Our good-for-nothing hero (Aadi) hates to be compared. Especially, when it is with his neighbour’s son (Chaitanya Krishna) who is his frenemy of...
Our good-for-nothing hero (Aadi) hates to be compared. Especially, when it is with his neighbour’s son (Chaitanya Krishna) who is his frenemy of sorts. While the intelligent fellow’s father does not miss a chance to rub it in, the wayward bloke’s parent is at his wit’s end.
From here on, if you have guessed that the hero will prove his mettle and be one up on his tormentor classmate at the end of it all, then the scenes unfold exactly in the same manner you have visualised it.
That is the power of Telugu cinema, with its easy-to-untie knots and typical twists and turns. Film after film, be it of superstars or wannabes play safe thus aiming to stay firmly in the terribly predictable formula fare. ‘Garam’ starring Aadi Pudipeddi and Adah Sharma too is stubbornly stereotyped.
With a normal kind of looks and the body language suited to that of a street-smart kind, Aadi right fits into the mould reserved for the modern day heroes of Tollywood-one with petty eve teasing behaviour, riff-raffish demeanour etc.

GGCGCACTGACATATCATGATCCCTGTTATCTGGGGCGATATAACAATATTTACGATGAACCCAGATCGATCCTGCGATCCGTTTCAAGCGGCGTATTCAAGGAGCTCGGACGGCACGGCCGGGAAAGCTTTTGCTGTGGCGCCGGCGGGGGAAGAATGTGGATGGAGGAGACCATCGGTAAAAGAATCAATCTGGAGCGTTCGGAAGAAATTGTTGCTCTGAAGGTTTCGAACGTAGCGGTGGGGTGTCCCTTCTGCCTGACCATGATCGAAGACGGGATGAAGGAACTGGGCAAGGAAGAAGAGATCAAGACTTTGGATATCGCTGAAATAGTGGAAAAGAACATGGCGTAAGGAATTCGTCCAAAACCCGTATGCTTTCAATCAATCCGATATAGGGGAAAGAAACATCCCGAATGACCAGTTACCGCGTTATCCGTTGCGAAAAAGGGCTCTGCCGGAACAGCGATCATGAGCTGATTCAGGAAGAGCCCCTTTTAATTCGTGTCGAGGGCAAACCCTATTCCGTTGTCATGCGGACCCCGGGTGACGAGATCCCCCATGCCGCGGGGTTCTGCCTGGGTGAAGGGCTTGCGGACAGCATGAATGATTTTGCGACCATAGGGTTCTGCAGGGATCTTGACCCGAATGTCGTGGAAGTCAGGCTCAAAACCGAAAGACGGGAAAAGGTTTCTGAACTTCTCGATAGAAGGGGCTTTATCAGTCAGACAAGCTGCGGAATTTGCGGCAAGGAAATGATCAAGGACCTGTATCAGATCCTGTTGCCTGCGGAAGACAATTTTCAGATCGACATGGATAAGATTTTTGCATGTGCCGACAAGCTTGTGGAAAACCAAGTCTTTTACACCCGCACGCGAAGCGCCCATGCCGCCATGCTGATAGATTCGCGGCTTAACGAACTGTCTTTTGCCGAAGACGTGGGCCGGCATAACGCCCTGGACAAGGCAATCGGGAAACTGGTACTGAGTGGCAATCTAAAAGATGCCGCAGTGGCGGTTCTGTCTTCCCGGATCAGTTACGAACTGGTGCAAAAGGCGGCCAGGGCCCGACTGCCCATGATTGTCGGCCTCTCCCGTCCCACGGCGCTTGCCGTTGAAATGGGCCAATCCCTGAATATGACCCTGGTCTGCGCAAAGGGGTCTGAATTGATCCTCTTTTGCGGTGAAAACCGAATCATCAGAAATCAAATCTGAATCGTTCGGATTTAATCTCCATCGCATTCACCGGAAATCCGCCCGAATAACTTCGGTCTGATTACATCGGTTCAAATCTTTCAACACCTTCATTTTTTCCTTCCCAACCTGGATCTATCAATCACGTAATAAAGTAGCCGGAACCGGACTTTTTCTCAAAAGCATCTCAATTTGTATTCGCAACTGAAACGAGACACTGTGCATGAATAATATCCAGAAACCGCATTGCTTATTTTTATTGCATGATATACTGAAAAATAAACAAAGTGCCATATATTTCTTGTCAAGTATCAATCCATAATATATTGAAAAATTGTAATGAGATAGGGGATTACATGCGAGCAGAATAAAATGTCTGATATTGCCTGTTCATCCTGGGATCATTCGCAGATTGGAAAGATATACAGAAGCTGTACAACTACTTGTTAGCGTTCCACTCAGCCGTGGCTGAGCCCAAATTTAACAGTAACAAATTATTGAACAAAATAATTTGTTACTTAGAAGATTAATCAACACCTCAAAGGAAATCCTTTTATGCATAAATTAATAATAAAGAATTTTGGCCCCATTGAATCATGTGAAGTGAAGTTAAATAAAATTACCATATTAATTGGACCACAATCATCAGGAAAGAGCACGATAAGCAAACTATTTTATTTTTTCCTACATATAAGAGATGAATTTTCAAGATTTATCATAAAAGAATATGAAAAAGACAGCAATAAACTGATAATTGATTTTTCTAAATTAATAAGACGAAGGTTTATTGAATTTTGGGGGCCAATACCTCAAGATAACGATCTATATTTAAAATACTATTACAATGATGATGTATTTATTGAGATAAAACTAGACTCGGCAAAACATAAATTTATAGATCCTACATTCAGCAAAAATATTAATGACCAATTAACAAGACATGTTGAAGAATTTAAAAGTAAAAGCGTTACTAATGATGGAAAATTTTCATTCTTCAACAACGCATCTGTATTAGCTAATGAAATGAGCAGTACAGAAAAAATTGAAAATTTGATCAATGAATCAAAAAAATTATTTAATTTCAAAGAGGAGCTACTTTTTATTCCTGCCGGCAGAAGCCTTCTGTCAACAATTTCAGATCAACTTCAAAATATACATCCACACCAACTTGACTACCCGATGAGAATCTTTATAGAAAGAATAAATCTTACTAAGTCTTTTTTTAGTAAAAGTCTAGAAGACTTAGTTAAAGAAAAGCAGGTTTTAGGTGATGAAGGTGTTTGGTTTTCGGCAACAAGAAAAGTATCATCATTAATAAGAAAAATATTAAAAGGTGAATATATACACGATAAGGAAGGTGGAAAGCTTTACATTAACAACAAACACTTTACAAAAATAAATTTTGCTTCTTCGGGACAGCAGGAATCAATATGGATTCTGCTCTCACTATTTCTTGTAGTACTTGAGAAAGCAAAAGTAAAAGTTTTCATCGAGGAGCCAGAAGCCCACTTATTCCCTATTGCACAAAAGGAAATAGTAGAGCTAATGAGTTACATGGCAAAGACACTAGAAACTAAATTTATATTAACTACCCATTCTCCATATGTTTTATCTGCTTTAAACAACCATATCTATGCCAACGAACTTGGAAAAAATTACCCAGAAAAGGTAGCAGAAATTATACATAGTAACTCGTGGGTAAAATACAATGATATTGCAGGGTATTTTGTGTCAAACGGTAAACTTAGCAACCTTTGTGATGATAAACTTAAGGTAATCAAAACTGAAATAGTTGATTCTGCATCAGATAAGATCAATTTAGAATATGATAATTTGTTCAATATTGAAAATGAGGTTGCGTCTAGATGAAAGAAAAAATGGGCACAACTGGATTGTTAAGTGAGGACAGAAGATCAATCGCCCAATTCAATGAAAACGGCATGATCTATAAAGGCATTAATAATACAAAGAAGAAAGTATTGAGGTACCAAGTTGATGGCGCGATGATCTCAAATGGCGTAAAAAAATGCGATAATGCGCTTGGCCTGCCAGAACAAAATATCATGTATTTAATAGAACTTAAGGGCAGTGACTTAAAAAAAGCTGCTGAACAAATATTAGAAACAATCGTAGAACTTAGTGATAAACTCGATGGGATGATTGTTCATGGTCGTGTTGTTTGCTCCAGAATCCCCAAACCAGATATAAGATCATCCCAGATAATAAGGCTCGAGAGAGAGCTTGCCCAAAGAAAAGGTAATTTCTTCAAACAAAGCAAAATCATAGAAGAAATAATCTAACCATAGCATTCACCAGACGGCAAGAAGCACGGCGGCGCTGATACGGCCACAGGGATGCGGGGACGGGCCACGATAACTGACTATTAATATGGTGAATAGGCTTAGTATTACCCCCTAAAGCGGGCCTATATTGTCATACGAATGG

The director, R R Madan, feels this is enough for him to stay the course and showcases the changeover of his personality, only as the fellow characters see him. Once his father, fed up with his antics back home pushes him off to Hyderabad, he lands with his friend (Shakalaka Shankar) in town.
The film progresses tediously from here on, showing a group hunting for a person in a photograph (identity revealed only in the end reels), an unbearably aggressive bad man happy chopping meat with relish, a heroine who hides behind a burqa, only to prance around wearing hideous costumes during song sequences and some such random people.
Ultimately, the bad good boy and the good boy show the world that friendship is above all. For this message to be conveyed, the director brings in mindless diversions and tiring action shots with a weak reasoning of fraud education consultancy racket to justify it.
Brahmanandam and Posani do not evoke mirth and surprisingly Prudhvi who is now among the top comedians, comes in a blink-and-miss comic sequence.
Equally mystifying is the reason why heroine Adah Sharma is shown as a Muslim and the suspense behind that is hardly one. If you are wanting to enjoy red-hot entertainment, this ‘Garam’ may be too naram for your expectations.
Film Name : Garam
Cast : Aadi and Adah Sharma
Direction : Madan
Genre : Romance-action
Likes : Theme based on friendship
Dislikes : Hackneyed approach to story-telling and irrelevant characters one too many